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How Ethereum Has Transformed The Crypto Realm

12th November 2020 by Tapper Filed under announement

As Ethereum firmly holds onto the second largest cryptocurrency by market cap spot (by roughly $35 billion), we thought now is as good a time as any to take a look at Ethereum’s use cases and its contributions to the crypto world. As the project nears the eve of their ETH 2.0 launch, we’re exploring how Ethereum has transformed the crypto realm.

The Start Of It All

First conceptualized in a white paper in 2013, Vitalik Buterin introduced the world to Ethereum. Roughly two years later, several new co-founders, and after a very successful crowd sale, Ethereum officially launched its blockchain. The decentralized open-source blockchain system offers developers a platform on which they can build decentralized applications (dApps), as well create their own cryptocurrencies through their token standard offering. 

Ethereum also introduced the world to smart contracts, a decentralized agreement requiring no third party. According to their website, the platform’s goal is to become a global base for decentralized applications, providing a platform for developers to write and run software that is resistant to censorship, downtime and fraud. So far, they’re certainly reaching their target.

Ethereum And Decentralized Applications

Different to normal applications which run off a centralized server, dApps run off of a decentralized network, using a peer to peer system. Typically these dApps are open source with the running of the network incentivized through tokens provided to those who validate the transactions. The exact details individual to each dApp are fleshed out with a specific protocol, on which the community will all agree.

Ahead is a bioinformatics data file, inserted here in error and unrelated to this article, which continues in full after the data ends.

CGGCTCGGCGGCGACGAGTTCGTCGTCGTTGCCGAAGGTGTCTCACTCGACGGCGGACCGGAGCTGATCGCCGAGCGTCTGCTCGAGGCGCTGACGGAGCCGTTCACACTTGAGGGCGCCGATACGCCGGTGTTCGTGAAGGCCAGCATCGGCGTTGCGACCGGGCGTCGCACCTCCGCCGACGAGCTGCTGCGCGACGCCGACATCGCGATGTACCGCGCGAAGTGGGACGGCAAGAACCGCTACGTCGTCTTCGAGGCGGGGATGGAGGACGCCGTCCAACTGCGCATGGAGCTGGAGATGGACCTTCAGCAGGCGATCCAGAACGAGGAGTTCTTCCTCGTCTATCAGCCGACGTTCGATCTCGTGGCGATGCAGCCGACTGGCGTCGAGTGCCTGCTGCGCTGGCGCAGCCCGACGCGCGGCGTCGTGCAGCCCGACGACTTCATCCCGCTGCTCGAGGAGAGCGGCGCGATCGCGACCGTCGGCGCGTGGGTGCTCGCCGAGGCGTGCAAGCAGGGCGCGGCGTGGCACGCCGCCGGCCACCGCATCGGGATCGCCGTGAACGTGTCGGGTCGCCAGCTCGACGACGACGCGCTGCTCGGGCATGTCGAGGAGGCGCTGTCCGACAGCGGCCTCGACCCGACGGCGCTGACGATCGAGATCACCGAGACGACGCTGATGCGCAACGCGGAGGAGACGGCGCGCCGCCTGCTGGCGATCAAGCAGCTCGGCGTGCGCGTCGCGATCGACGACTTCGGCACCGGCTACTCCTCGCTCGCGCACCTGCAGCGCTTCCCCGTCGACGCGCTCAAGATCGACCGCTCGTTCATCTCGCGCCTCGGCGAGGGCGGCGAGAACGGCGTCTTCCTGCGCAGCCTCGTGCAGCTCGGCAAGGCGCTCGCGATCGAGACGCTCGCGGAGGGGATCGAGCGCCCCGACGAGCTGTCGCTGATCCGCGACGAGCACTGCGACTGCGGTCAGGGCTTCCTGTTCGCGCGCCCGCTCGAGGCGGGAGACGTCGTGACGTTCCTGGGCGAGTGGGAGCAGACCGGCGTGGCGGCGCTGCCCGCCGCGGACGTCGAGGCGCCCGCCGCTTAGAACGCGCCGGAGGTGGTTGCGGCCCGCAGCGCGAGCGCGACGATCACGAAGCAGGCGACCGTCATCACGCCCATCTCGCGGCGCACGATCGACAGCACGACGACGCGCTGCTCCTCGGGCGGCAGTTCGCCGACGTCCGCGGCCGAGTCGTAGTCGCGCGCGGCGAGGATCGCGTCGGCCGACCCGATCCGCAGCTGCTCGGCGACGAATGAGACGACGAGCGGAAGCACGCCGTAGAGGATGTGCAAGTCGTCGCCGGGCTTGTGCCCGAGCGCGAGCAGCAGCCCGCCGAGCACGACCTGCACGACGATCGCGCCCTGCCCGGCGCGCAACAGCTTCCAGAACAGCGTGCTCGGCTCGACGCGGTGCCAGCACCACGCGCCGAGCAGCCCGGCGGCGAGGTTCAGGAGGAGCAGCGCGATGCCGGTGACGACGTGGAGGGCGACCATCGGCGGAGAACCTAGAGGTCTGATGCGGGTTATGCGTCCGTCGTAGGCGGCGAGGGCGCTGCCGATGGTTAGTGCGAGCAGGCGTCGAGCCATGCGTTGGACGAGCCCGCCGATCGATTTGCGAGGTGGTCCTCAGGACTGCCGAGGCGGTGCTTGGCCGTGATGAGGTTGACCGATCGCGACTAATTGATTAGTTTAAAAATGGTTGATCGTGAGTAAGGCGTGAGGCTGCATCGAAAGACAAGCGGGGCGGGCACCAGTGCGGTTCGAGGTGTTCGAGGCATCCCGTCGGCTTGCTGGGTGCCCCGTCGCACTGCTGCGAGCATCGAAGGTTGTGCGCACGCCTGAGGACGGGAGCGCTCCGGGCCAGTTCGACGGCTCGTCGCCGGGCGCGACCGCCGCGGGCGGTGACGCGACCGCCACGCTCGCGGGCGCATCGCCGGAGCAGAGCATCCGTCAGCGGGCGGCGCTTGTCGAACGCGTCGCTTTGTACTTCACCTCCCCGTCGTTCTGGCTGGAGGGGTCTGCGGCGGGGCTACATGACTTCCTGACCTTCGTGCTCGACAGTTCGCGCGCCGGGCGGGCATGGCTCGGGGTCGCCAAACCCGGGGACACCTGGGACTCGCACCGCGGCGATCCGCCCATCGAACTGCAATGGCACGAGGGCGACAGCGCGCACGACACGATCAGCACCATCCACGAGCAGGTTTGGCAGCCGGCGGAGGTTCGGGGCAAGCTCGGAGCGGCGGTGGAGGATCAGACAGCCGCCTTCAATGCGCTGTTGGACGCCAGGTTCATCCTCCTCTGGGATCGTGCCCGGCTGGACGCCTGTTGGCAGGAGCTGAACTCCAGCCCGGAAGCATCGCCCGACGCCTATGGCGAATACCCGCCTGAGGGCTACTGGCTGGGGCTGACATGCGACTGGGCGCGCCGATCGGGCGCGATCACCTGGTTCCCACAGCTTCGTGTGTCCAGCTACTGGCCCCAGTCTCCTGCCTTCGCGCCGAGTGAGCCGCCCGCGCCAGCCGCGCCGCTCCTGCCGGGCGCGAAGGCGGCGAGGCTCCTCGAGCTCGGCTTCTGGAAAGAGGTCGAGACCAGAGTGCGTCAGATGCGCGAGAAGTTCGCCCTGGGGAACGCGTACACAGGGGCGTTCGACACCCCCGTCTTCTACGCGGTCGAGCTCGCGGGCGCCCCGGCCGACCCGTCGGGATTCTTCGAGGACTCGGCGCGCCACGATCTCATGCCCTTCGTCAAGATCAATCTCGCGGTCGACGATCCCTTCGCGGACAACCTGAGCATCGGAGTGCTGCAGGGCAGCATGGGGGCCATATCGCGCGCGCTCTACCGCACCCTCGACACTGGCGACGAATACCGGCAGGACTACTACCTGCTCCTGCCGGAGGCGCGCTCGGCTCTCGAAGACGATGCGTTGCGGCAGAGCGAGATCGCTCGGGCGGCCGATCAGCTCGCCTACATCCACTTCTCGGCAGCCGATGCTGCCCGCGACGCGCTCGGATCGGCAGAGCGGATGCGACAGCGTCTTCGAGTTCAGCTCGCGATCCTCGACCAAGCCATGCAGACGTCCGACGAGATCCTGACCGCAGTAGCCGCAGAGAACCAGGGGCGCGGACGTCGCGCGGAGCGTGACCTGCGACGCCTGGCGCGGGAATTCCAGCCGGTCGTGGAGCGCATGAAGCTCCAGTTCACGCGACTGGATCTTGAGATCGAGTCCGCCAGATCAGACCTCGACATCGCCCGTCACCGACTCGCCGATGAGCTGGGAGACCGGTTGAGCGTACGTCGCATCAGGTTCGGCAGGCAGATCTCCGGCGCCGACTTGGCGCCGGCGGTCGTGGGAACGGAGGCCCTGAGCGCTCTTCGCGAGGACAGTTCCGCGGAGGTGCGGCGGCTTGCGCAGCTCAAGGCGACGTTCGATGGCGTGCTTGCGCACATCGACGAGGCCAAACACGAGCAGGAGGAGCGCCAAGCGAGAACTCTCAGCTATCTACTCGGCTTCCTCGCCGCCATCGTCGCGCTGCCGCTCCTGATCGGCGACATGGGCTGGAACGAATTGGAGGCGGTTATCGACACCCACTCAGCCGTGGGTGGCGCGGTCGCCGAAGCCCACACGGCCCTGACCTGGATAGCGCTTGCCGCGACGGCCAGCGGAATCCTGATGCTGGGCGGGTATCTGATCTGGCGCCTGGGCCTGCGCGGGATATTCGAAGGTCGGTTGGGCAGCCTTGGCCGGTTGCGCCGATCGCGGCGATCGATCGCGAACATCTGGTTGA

According to State Of The Dapps, there are currently 2605 dApps operating. Of those 2605, 1901 are built on the Ethereum blockchain, making up 72% of the market share. These dApps span across a range of categories like games, gambling, social, property and more. Ethereum has well and truly positioned themselves as the leader in dApp creation.

Ethereum And Smart Contracts

Ethereum introduced the world to its first smart contract platform. This introduction to the blockchain world allowed various teams to leverage blockchain technology and create their own blockchain-based companies, without needing to build an entirely new network. 

Smart contracts are self executing agreements that can be used across a plethora of industries, from finance, to property management, to weather. Currently, various industries are investigating the use case for smart contracts to track music industry royalties, supply chains, farm to table initiatives, luxury clothing and accessory verification and even electronic voting possibilities.

A prime example of Ethereum’s vast use case is Tether, the stablecoin that is currently ranking third in terms of cryptocurrencies with the highest market rank. The stablecoin is pegged to the US dollar and is built upon the very platform it sits behind.

As all smart contracts are stored on every node of the blockchain, sometimes the network can get congested or run at a slower speed. This is soon to be improved with the implementations of ETH 2.0 and their move to proof of stake. 

What Does ETH 2.0 Have In Sight

The new and improved version of Ethereum is by way of moving the network to a parallel proof of stake chain. This is expected to increase the speed at which transactions are verified, as well as overcome several scaling issues that the network is experiencing. According to the website, ETH 2.0 is due to be “more scalable, more secure, and more sustainable.”

Tap into the new world of ETH 2.0 by purchasing ETH before the official launch. All you need to do is download the Tap Global app and the intuitive app will guide you through the rest. 

How Ethereum Has Transformed The Crypto Realm

With the introduction of adaptable smart contracts and the world of possibility the creation of dApps brings, Ethereum has not only created one successful cryptocurrency, but has provided a platform for so many more. True to the decentralized nature of blockchain, Ethereum has provided a platform that takes the power away from the initial few corporations that stored the majority of the world’s applications. One thing is for sure, Ethereum is going nowhere, and neither is it’s tremendous effect on the industry, and beyond.